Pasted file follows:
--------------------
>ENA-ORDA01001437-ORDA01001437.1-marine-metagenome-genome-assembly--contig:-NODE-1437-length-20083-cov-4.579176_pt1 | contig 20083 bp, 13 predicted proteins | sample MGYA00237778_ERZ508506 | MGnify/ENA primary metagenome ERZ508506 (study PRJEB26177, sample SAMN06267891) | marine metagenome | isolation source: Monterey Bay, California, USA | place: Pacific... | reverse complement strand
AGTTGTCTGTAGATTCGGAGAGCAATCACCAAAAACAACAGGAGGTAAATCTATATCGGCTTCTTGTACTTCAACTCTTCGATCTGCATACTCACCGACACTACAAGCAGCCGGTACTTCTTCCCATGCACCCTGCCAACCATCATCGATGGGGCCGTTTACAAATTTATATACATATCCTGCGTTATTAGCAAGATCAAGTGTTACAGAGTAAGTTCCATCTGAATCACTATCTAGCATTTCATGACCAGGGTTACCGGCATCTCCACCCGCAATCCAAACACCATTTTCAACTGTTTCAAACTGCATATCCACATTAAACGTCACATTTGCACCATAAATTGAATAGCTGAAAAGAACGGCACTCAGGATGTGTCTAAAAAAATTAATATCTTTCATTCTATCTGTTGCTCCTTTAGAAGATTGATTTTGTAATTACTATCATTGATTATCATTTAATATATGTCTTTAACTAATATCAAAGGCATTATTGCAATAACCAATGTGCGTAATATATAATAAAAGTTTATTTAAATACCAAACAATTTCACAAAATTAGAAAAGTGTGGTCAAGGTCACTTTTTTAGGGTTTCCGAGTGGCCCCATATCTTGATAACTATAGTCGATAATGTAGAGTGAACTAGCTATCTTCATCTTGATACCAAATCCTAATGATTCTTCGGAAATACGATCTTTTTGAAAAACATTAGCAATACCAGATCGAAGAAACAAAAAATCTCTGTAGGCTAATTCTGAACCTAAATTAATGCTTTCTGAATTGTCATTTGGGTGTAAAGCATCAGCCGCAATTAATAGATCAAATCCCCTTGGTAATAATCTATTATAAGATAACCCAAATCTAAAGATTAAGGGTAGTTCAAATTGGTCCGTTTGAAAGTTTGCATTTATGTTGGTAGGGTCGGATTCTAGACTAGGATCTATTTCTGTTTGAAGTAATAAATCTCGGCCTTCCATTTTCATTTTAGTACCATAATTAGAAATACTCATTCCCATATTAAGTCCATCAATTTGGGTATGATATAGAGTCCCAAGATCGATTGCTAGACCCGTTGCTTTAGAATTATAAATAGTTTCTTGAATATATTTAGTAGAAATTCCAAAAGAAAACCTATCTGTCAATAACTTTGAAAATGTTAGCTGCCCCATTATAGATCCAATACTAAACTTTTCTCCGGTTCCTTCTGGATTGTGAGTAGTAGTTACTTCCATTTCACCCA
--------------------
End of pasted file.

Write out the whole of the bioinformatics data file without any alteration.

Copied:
>ENA-ORDA01001437-ORDA01001437.1-marine-metagenome-genome-assembly--contig:-NODE-1437-length-20083-cov-4.579176_pt1 | contig 20083 bp, 13 predicted proteins | sample MGYA00237778_ERZ508506 | MGnify/ENA primary metagenome ERZ508506 (study PRJEB26177, sample SAMN06267891) | marine metagenome | isolation source: Monterey Bay, California, USA | place: Pacific... | reverse complement strand
AGTTGTCTGTAGATTCGGAGAGCAATCACCAAAAACAACAGGAGGTAAATCTATATCGGCTTCTTGTACTTCAACTCTTCGATCTGCATACTCACCGACACTACAAGCAGCCGGTACTTCTTCCCATGCACCCTGCCAACCATCATCGATGGGGCCGTTTACAAATTTATATACATATCCTGCGTTATTAGCAAGATCAAGTGTTACAGAGTAAGTTCCATCTGAATCACTATCTAGCATTTCATGACCAGGGTTACCGGCATCTCCACCCGCAATCCAAACACCATTTTCAACTGTTTCAAACTGCATATCCACATTAAACGTCACATTTGCACCATAAATTGAATAGCTGAAAAGAACGGCACTCAGGATGTGTCTAAAAAAATTAATATCTTTCATTCTATCTGTTGCTCCTTTAGAAGATTGATTTTGTAATTACTATCATTGATTATCATTTAATATATGTCTTTAACTAATATCAAAGGCATTATTGCAATAACCAATGTGCGTAATATATAATAAAAGTTTATTTAAATACCAAACAATTTCACAAAATTAGAAAAGTGTGGTCAAGGTCACTTTTTTAGGGTTTCCGAGTGGCCCCATATCTTGATAACTATAGTCGATAATGTAGAGTGAACTAGCTATCTTCATCTTGATACCAAATCCTAATGATTCTTCGGAAATACGATCTTTTTGAAAAACATTAGCAATACCAGATCGAAGAAACAAAAAATCTCTGTAGGCTAATTCTGAACCTAAATTAATGCTTTCTGAATTGTCATTTGGGTGTAAAGCATCAGCCGCAATTAATAGATCAAATCCCCTTGGTAATAATCTATTATAAGATAACCCAAATCTAAAGATTAAGGGTAGTTCAAATTGGTCCGTTTGAAAGTTTGCATTTATGTTGGTAGGGTCGGATTCTAGACTAGGATCTATTTCTGTTTGAAGTAATAAATCTCGGCCTTCCATTTTCATTTTAGTACCATAATTAGAAATACTCATTCCCATATTAAGTCCATCAATTTGGGTATGATATAGAGTCCCAAGATCGATTGCTAGACCCGTTGCTTTAGAATTATAAATAGTTTCTTGAATATATTTAGTAGAAATTCCAAAAGAAAACCTATCTGTCAATAACTTTGAAAATGTTAGCTGCCCCATTATAGATCCAATACTAAACTTTTCTCCGGTTCCTTCTGGATTGTGAGTAGTAGTTACTTCCATTTCACCCA